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Managing Editor

Smarter, if not taller

Nov 27, 20022 mins

Intelligent metro breaks from the languishing optical pack

The optical hardware market may not be growing but it is getting smarter.

Two research firms say the market will languish for the next few years. In long-haul, revenue will decrease by 50% this year from last and remain relatively flat until about 2007, according to Probe Research. A slight improvement may occur in 2004 but not enough to reach 2001 revenue levels, when long-haul accounted for 51% of the total optical market, Probe says.

The total market in the third quarter was $2.26 billion, down 14% from last quarter, according to Infonetics Research. Infonetics says that after declines in 2003 and 2004, worldwide revenue is projected to be slightly up in 2005.

The market will be propped up by metro optical systems, Infonetics claims, which comprised 64% of optical hardware sales in the third quarter. Within that, intelligent metro systems – which at $1.6 billion in the third quarter accounted for 69% of metro optical revenue and 72% of all optical hardware revenue – will experience the most growth going forward, the firm claims.

Infonetics defines intelligent optical gear as data-aware equipment with remote configuration and remote service provisioning that can be deployed in mesh, star and ring topologies for rapid buildout and revamp.

While the total metro market is down 8% in the third quarter, intelligent metro is down only 5%, according to Infonetics. SONET/SDH continues to outpace WDM sales by a more than two-to-one ratio, representing 70% of total spending in the third quarter, while WDM is 29% and PON 1%, the firm states.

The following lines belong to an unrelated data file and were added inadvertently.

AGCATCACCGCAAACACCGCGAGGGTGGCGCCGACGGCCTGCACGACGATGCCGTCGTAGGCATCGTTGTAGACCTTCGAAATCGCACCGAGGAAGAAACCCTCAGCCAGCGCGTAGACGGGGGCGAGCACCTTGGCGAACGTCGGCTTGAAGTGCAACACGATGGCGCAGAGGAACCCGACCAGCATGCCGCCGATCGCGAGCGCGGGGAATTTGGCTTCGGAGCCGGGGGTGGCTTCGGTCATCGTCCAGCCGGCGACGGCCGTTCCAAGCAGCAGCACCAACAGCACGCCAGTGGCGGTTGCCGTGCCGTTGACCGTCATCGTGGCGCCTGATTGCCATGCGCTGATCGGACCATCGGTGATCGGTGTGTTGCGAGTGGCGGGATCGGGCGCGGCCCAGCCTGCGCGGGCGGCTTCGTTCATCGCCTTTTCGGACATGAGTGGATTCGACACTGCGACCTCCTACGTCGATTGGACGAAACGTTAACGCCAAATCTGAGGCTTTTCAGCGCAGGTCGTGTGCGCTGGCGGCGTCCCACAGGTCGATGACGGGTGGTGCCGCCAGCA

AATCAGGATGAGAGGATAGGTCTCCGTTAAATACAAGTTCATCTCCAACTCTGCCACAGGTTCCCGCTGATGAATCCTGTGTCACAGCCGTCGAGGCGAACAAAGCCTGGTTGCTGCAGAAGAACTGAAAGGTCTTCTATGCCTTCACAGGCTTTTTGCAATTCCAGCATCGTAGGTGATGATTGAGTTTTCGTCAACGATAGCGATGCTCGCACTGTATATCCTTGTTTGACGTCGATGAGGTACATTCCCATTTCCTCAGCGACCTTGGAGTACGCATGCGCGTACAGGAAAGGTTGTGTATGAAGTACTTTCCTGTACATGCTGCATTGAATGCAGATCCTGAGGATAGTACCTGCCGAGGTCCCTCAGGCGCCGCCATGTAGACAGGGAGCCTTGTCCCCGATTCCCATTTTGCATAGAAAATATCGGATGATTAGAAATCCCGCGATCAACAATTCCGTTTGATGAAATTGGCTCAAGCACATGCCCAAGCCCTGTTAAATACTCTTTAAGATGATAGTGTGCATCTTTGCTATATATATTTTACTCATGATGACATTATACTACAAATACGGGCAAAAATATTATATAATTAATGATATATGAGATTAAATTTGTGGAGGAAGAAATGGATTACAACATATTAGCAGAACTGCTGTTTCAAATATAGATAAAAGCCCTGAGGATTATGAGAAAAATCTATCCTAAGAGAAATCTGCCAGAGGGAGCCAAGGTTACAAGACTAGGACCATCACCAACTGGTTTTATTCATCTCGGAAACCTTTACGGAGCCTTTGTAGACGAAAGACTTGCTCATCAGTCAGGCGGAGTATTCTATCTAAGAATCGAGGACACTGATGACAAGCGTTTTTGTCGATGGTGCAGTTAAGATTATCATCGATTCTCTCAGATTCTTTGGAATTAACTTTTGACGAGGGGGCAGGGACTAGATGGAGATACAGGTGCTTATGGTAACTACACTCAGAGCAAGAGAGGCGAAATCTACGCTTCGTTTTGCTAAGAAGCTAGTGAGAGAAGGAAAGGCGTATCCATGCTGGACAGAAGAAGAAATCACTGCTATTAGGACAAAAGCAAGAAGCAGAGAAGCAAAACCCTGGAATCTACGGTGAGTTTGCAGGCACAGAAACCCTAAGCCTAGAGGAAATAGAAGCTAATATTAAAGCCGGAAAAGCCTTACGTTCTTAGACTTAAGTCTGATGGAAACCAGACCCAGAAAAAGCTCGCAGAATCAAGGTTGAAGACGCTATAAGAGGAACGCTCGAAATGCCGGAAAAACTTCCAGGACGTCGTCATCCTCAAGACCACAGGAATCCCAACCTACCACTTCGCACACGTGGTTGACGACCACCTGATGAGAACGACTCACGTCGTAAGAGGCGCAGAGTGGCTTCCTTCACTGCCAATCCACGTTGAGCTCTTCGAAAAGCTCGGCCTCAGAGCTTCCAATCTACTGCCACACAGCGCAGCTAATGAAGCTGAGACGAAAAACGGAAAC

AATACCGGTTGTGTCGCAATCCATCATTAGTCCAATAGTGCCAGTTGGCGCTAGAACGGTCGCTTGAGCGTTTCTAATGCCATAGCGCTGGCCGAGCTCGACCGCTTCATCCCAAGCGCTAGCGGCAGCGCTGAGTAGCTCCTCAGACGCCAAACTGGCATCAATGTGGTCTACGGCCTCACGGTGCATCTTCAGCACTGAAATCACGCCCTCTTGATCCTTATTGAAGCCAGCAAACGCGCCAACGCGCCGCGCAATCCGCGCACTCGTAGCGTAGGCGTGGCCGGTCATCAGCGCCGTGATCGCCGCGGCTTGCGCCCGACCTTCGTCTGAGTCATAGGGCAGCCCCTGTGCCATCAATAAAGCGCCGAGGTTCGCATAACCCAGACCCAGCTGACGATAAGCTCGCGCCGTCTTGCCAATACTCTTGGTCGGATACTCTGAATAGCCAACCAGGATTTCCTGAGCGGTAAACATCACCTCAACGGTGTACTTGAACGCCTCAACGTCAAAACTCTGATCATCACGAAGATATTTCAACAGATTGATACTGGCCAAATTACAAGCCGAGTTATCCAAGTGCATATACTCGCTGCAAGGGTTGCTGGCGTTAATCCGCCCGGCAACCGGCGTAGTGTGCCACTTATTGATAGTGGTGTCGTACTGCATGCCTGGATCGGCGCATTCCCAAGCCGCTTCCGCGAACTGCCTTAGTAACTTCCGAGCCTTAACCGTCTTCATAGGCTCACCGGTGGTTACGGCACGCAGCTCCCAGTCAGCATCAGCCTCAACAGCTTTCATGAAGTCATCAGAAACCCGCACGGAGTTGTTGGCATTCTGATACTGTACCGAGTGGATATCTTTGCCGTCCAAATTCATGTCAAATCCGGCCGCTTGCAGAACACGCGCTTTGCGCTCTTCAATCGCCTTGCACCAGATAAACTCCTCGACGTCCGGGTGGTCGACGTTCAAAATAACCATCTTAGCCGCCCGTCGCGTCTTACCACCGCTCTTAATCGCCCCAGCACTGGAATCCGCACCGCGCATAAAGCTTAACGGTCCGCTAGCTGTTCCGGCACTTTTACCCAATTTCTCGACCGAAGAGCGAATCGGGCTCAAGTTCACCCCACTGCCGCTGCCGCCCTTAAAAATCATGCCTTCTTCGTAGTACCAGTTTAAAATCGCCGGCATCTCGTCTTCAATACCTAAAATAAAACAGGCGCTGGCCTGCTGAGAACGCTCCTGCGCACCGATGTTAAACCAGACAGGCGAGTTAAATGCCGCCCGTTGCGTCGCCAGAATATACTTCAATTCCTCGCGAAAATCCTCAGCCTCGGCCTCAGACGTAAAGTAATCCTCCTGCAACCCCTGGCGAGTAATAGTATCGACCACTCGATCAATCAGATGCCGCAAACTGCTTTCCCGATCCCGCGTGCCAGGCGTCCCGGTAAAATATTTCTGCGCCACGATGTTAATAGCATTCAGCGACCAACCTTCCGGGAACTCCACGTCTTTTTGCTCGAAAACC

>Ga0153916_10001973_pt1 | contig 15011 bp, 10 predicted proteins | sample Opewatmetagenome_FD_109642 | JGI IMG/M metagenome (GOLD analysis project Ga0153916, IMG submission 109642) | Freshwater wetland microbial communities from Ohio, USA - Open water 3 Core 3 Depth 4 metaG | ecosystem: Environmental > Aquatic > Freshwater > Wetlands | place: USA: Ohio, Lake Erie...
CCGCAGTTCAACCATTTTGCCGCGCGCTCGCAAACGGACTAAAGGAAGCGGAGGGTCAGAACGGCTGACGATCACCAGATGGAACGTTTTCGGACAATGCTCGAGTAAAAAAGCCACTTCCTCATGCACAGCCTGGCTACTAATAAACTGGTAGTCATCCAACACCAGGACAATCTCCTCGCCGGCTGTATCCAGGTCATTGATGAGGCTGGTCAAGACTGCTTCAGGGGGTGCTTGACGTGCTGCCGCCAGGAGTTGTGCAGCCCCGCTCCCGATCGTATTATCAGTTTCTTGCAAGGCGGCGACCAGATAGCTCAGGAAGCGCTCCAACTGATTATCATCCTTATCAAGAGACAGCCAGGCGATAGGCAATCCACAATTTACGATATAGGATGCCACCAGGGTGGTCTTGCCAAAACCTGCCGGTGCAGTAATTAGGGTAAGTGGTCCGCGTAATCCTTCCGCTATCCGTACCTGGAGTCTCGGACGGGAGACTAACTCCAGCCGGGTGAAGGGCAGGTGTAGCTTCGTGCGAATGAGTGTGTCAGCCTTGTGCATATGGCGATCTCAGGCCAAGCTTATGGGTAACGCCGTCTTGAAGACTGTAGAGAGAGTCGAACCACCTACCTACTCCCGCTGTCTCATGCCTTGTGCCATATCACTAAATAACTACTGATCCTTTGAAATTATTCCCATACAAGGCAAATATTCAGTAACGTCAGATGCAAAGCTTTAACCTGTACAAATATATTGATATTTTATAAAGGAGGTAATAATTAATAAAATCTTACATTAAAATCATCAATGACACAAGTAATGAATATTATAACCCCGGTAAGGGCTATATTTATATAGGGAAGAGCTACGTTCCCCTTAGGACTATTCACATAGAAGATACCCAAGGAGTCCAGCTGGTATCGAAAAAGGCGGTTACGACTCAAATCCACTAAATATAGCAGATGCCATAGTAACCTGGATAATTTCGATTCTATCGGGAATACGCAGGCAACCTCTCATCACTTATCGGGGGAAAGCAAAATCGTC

But Infonetics expects a 7% year-to-year growth in intelligent metro optical revenue between 2002 and 2003 – from $4.1 billion to $4.4 billion – while revenue in most optical categories will decline in the next year.

The total optical market will decline 12% in 2003 from 2002, from $10.2 billion to $9.0 billion, according to Infonetics.

Why all the interest in intelligent metro? Both Infonetics and Probe say that the long-haul optical networks of carriers are built out or even overbuilt due to unrealistic projections in the growth of IP traffic. Also, Probe notes that several large long haul carriers are bankrupt and/or financially unstable.

This will lead to consolidation in both the carrier and optical equipment vendors ranks, Probe says. Other factors affecting long-haul optical as well as the industry as a whole are investor distrust in telecom service providers and their equipment vendors due to questionable accounting practices; and carrier inability to offer profitable new data services.

Managing Editor

Jim Duffy has been covering technology for over 28 years, 23 at Network World. He covers enterprise networking infrastructure, including routers and switches. He also writes The Cisco Connection blog and can be reached on Twitter @Jim_Duffy and at

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